Budget 2021: We need fresh ideas to handle the COVID recession!


What is the most appropriate budget for Malaysia to navigate the economic recession that the COVID pandemic has precipitated? This is the crucial issue we should be discussing so that appropriate solutions can be found. Each country needs to develop a national consensus on how the finite financial capacity of the nation should be deployed to limit the health and economic fallout of the ongoing pandemic. Unfortunately, we in Malaysia have been distracted by political intrigues for far too long.

The PSM would like to share our analysis of the current recession and put forward a set of ideas on how we should tackle the economic fallout of the COVID Pandemic. We need a clear understanding of the situation we are in so that we can plan coherently for the coming year. Our analysis/suggestions:

  1. We cannot “talk up” the economy.

There are some government leaders and economic analysts who seem to believe that the primary problem is a lack of business confidence. They think that this lack of confidence is the reason why businesses are not investing. So they try to paint a rosy picture of the economy and spout projections such as “the Malaysian economy will rebound sharply in Q1 2021” and “our GDP will grow by 6% next year”.

PSM’s analysis: the primary problem is a real drop in aggregate demand in the world economy. The lockdowns that many countries have had to keep implementing dampens economic activity, reduces household and business expenditure and undermines market demand for a whole range of goods and services. Ignoring this reality and trying to promote confidence by painting a very optimistic picture is counter- productive. People will start thinking that the government does not know what it is talking about – the credibility of government will go down.

  1. Pumping in more credit into the system is not going to work.

Some people believe that the government should reduce the cost of capital – in other words, make it cheaper for businesses to borrow. A corollary of this approach is to argue for the reduction of corporate and individual taxes. The perception is that if business people have more funds, they will invest in the production of more goods and services. This investment will create more jobs and the economy will improve.

PSM’s analysis – the availability of credit is only one of the factors that induce business people to expand production and employ more workers. A far more important factor is effective market demand. If business people cannot sell what they produce, they are going to scale back on production however much credit you make available to them. In fact what the T10 will do is to seek other avenues to invest the credit that is made available to them. This is why the stock markets in so many countries have been having bull runs the past few months despite the fact that the real economies of these nations are severely affected by the pandemic.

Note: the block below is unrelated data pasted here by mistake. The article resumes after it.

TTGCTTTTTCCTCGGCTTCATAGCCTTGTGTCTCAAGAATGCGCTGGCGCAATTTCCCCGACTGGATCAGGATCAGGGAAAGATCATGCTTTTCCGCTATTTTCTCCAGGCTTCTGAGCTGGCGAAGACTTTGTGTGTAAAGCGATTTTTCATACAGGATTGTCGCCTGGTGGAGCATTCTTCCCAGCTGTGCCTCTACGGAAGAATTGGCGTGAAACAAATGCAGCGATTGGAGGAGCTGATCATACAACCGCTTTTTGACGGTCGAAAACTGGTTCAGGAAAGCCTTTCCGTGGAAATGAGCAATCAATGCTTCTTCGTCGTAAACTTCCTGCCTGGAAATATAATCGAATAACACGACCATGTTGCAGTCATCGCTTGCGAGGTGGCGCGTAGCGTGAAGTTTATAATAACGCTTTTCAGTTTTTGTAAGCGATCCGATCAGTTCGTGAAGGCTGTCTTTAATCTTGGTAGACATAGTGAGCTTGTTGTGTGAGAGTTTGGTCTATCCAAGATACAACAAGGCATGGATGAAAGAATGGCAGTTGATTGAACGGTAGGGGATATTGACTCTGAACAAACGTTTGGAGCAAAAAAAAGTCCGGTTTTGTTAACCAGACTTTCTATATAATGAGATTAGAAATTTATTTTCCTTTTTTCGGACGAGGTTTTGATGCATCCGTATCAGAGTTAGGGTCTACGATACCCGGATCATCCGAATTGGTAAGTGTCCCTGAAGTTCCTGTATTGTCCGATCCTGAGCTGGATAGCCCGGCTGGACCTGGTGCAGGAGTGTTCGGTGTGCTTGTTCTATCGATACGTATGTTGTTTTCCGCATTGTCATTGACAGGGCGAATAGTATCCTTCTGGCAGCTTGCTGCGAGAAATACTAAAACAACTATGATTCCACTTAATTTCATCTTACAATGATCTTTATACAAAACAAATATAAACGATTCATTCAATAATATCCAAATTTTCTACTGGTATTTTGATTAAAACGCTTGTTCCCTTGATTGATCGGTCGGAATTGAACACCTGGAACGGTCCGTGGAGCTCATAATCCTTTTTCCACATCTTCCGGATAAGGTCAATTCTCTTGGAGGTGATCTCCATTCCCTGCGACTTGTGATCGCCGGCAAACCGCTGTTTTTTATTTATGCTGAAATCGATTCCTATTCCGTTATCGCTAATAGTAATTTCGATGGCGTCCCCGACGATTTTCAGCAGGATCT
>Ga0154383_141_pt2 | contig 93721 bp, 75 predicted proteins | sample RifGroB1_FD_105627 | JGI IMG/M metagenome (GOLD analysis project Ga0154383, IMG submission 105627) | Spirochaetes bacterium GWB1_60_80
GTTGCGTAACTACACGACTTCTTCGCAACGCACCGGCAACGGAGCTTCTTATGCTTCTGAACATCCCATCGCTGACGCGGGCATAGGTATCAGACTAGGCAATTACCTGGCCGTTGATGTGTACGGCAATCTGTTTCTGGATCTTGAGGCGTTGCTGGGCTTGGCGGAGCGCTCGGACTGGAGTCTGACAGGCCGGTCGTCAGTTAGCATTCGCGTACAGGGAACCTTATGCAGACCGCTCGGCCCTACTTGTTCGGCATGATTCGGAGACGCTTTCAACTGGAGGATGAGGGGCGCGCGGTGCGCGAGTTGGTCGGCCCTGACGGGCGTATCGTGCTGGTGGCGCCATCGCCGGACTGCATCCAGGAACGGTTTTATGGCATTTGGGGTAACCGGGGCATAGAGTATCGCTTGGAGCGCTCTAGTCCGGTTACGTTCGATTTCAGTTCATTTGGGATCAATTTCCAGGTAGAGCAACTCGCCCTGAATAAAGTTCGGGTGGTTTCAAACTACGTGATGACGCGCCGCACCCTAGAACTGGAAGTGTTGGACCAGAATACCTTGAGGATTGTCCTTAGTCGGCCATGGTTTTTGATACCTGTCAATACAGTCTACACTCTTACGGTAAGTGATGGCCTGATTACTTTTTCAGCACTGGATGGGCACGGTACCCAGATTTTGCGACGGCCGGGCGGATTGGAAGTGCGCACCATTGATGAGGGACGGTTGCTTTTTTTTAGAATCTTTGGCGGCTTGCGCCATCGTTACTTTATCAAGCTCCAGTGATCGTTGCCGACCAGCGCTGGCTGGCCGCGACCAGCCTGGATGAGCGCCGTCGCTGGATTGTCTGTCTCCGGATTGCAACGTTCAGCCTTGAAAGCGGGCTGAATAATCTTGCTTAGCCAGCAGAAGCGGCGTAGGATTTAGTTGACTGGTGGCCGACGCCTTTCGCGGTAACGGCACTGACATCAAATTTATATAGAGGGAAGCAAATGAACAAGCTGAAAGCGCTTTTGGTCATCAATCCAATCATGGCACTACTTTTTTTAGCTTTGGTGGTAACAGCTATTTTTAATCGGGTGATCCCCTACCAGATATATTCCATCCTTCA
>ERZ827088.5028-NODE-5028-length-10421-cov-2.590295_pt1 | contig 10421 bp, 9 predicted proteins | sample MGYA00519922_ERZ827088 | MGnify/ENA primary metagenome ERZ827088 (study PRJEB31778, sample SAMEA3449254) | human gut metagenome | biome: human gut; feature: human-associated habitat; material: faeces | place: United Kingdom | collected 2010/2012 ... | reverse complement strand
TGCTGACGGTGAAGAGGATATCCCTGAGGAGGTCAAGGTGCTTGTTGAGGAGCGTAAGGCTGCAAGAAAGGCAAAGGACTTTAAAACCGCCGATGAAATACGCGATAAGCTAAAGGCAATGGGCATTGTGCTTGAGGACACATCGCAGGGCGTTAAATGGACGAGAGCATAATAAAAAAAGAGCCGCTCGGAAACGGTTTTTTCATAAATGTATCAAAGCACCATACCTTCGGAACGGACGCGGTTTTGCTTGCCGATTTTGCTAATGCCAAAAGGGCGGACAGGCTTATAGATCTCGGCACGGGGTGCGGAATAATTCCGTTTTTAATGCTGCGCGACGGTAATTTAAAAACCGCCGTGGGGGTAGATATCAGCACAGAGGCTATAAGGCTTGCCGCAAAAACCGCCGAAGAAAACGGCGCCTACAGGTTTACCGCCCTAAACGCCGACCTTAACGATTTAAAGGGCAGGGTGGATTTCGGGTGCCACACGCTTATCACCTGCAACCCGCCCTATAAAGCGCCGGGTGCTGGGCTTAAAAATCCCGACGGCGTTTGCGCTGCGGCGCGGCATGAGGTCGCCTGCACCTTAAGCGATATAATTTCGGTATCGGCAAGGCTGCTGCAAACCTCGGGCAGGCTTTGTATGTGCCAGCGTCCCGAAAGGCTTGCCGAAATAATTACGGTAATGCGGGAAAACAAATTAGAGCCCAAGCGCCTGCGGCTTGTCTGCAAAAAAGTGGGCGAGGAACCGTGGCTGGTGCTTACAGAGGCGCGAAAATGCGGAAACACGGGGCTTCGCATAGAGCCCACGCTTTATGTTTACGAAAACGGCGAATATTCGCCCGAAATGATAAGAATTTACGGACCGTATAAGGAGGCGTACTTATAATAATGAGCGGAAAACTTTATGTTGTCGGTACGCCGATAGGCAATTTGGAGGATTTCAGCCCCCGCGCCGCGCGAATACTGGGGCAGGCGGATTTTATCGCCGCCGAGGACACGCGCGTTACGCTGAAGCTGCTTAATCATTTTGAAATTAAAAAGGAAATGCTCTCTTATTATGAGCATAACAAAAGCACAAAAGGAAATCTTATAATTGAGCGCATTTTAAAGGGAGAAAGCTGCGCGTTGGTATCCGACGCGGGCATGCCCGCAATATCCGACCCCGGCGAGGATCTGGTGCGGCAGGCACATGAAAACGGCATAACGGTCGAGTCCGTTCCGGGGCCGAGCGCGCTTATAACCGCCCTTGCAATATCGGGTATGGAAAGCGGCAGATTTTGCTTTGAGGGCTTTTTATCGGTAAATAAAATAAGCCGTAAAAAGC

PSM’s analysis – the government needs to pump credit into the system to ensure that otherwise viable businesses do not become bankrupt because of cash-flow problems due to poor demand for their products during this pandemic induced recession. Such businesses will need easy credit to settle outstanding obligations – wages, retrenchment benefits, debts to suppliers and to banks, etc. The government also needs to pump credit into the system in the form of cash transfers to families with a household income of less than RM 1000, so that these families can get the basic necessities – food, shelter and health care. But in both these categories, the provision of credit is to protect the group targeted, not to restart the economy.

  1. The Government has to take the lead role in managing the economy and protecting the Rakyat.

The conventional economic doctrine in many parts of the world is that markets are self-correcting and that Government intervention should be kept to a minimum to avoid “distorting” the market. This conventional doctrine holds that businesses striving to improve their earnings will create jobs and incomes for the entire population.

PSM’s position: the COVID pandemic has changed everything. The physical distancing measures that we have to tighten each time the number of new cases goes up restrict business activity quite significantly and undermine efforts to re-start the economy. Relying on the private sector to invest, expand production and create more jobs cannot succeed in the current situation. In the “new normal” we are in, the government is the only agency in society that has the capacity to ensure that the damage to the economy and the people is minimized. That responsibility cannot be sub-contracted out to the Private Sector.